• Sustainability management suitable for small and medium sized enterprises. For example, between 2011 and 2013 Spence (with Swiss partners Baumann-Pauly, Wickert & Scherer — publication 1) developed a theoretical framework for understanding CSR implementation in the context of differing cost structures for large and small firms. Building on this theoretical work, Spence, Agyemang and Rinaldi in 2011 and 2012 undertook practice orientated research on the role that SME accounting practitioners may have as sustainability advisors for their SME clients, published as a professional report for ACCA (source 5).

References to the research

1. Baumann-Pauly, D., Wickert, C., Spence, L. and Scherer, A. (2013) Organizing Corporate Social Responsibility in Small and Large Firms: Size Matters, Journal of Business Ethics. DOI 10.1007/s10551-013-1827-7.


2. O'Dwyer, B., Owen, D. and Unerman, J. (2011), 'Seeking legitimacy for new assurance forms: The case of assurance on sustainability reporting' Accounting, Organizations and Society, 36(1), pp. 31-52.


3. Spence, L. and Bourlakis, M. (2009) `From CSR to SCR: The evolution of Supply Chain Responsibility: The Case of Waitrose', Supply Chain Management: An International Journal. 14(4), 291-302.


4. Spence, L.J. and Rinaldi, L. (2012) Governmentality in Accounting and Accountability: A case study of embedding sustainability in a supply chain, Accounting, Organizations and Society. DOI 10.1016/j.aos.2012.03.003.


5. Unerman, J. and O'Dwyer, B. (2007), `The business case for regulation of corporate social responsibility and accountability', Accounting Forum, Vol 31, No 4, pp. 332-353.

The following grant funded some of the research: Association for Certified Chartered Accountants £20,000. Environmental Aspects of Sustainability, SMEs and the Role of the Accountant. Spence, Agyemang and Rinaldi. Awarded March 2011.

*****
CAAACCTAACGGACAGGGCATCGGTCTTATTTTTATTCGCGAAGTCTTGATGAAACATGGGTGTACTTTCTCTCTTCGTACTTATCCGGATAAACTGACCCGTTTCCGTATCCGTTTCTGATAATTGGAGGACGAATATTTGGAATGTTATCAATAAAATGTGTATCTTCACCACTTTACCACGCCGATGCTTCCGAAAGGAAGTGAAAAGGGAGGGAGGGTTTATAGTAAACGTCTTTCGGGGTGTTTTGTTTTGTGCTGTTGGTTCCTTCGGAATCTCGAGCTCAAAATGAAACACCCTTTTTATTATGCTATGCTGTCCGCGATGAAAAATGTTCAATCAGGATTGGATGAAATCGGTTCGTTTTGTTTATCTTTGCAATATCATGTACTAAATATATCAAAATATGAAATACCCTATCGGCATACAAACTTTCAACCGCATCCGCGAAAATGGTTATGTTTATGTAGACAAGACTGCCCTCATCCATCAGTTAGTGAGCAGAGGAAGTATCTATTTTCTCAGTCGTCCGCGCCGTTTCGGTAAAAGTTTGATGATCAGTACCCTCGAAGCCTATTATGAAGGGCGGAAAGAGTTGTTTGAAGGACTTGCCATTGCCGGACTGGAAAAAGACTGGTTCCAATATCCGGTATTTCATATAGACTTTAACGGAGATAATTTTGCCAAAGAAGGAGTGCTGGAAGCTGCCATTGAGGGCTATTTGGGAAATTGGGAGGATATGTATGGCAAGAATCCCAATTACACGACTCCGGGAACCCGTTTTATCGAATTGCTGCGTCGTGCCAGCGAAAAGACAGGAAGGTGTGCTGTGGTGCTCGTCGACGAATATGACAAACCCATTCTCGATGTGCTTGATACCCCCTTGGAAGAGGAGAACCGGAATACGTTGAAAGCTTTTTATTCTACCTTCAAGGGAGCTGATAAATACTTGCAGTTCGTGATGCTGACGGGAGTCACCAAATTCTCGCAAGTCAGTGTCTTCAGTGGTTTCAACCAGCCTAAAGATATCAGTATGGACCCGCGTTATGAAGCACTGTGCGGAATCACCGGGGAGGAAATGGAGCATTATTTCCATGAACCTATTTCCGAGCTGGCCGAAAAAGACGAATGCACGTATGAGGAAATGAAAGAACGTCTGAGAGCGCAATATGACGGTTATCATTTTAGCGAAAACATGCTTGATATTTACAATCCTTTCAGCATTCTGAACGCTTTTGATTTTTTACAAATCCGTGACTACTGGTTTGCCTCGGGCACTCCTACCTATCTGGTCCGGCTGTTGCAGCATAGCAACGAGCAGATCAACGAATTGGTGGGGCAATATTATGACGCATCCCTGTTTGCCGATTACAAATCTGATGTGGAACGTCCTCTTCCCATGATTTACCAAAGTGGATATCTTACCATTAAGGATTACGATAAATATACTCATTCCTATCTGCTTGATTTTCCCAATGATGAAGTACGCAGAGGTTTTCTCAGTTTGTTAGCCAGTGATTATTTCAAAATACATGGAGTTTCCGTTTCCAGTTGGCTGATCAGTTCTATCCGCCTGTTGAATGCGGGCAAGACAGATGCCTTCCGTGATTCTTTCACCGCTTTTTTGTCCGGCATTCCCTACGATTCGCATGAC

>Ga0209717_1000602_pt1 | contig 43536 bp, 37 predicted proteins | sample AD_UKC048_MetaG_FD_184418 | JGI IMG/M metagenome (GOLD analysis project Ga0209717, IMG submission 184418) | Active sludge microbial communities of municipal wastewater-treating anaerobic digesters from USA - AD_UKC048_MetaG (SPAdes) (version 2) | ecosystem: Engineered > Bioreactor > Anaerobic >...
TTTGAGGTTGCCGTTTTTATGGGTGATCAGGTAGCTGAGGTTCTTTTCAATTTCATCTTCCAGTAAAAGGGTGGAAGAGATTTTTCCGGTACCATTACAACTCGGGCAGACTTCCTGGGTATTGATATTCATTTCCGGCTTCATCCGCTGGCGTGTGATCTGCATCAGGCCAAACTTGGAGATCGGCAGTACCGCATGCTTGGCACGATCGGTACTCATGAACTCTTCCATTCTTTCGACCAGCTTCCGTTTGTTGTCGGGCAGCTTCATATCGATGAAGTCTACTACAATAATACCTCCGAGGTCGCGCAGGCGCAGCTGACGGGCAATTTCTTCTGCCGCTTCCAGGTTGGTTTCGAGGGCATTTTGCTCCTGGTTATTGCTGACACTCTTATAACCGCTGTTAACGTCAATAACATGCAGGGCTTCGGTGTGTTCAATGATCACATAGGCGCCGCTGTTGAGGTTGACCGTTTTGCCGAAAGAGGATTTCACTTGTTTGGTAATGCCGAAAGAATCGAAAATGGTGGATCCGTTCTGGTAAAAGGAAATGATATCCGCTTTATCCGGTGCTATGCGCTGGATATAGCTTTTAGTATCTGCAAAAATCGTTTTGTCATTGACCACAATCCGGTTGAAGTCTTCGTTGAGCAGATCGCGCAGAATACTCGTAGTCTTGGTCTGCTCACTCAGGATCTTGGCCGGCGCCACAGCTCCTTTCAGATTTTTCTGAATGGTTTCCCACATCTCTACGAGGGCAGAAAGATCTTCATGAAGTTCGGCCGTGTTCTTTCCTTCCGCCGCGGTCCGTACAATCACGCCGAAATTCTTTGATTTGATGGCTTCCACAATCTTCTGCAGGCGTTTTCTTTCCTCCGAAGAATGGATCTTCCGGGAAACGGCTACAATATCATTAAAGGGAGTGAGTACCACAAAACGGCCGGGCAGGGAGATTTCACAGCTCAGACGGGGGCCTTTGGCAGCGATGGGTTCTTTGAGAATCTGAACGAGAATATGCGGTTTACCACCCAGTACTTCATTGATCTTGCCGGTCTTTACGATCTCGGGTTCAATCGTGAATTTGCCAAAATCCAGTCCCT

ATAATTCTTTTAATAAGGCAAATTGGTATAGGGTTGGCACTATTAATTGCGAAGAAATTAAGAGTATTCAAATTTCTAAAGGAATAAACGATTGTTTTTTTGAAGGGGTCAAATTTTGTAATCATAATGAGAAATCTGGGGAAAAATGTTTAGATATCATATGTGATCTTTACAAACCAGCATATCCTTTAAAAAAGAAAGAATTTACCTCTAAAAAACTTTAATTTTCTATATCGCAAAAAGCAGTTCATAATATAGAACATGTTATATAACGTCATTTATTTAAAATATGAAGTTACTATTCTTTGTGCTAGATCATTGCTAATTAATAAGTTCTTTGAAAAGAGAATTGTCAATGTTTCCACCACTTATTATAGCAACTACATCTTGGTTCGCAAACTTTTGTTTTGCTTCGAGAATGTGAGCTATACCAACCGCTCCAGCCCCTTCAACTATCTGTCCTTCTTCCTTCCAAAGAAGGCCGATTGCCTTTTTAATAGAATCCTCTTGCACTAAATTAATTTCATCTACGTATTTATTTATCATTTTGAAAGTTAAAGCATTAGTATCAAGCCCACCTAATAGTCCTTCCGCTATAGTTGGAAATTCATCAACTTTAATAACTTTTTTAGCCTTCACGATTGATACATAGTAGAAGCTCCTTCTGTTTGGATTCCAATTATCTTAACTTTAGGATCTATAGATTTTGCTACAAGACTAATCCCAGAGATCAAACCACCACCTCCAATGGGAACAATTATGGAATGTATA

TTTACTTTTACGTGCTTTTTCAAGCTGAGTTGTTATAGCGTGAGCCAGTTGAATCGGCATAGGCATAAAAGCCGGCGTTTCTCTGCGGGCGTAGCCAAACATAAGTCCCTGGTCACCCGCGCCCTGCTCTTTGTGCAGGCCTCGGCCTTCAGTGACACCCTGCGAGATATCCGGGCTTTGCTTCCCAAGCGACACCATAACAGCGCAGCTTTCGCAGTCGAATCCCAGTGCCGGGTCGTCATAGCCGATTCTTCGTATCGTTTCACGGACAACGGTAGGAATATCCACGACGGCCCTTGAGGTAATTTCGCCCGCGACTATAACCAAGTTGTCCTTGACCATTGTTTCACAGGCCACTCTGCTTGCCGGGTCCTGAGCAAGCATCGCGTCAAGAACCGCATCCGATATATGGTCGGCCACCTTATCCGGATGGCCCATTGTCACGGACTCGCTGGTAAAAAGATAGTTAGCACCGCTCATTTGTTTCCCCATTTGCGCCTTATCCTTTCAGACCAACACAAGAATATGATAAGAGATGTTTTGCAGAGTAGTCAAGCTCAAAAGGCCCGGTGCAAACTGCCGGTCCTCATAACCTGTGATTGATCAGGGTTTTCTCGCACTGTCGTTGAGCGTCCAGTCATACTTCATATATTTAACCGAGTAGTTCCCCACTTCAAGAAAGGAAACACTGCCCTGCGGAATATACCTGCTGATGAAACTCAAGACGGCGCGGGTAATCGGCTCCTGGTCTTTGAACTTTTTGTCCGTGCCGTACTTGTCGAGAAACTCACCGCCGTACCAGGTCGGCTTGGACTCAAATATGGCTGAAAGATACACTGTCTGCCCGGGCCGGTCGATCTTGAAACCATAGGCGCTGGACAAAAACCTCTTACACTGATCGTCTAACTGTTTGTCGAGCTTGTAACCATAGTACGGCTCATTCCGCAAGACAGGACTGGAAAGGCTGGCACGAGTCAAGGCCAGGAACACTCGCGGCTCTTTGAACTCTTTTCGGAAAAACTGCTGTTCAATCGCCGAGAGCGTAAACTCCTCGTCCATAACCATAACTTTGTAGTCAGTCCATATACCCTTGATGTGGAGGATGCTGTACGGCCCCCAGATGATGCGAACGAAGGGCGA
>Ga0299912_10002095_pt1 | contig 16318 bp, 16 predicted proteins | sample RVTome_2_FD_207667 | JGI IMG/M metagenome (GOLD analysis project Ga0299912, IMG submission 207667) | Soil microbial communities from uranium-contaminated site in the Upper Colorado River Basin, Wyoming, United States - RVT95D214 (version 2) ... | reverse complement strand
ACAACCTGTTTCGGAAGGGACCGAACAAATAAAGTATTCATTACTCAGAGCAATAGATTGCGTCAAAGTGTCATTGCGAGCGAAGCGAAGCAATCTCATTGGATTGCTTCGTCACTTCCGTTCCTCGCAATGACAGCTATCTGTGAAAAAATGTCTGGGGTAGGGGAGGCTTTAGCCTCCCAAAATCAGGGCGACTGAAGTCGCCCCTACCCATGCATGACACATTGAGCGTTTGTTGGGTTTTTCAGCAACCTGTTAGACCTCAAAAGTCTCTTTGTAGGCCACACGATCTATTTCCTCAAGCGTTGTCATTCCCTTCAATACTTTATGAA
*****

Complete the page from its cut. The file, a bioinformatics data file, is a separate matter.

Details of the impact

In 2011, Spence and Rinaldi's research fed into direct contributions to developing Sainsbury's supply chain sustainability management practices (source 1). Sainsbury's used insights from this research — including highlighting the different approaches to, and interpretations of, sustainability throughout the supply chain — to enhance learning and understanding about sustainability management at all levels of the company, up to the CEO, and implemented this into their own practices and through their supply chain. Sainsbury's Director of Brand notes:

"I think what [this] gave us was the confidence to approach what we would see as very complicated supply chain work. In breaking it down into manageable chunks in a very analytical and scientific way and that was very valuable to our understanding and consequently the changes that we have made to improve those supply chains and make them more sustainable".

Research into sustainability management led to an invitation in January 2009 from The Prince's Accounting for Sustainability Project (A4S) for Unerman to co-lead (along with the late Professor Anthony Hopwood and the Executive Chairman from PWC) a series of practitioner-oriented case studies to guide organisations in developing and implementing policies and practices to help embed sustainability considerations into decision-making at all levels. The resulting book (source 7) has been used as a resource across a range of professional and commercial organizations to help enhance understandings among their staff of the significant role that innovative accounting for sustainability mechanisms can and do play in identifying and realizing sustainability-related opportunities and identifying and reducing sustainability-related risks (sources 2 and 7):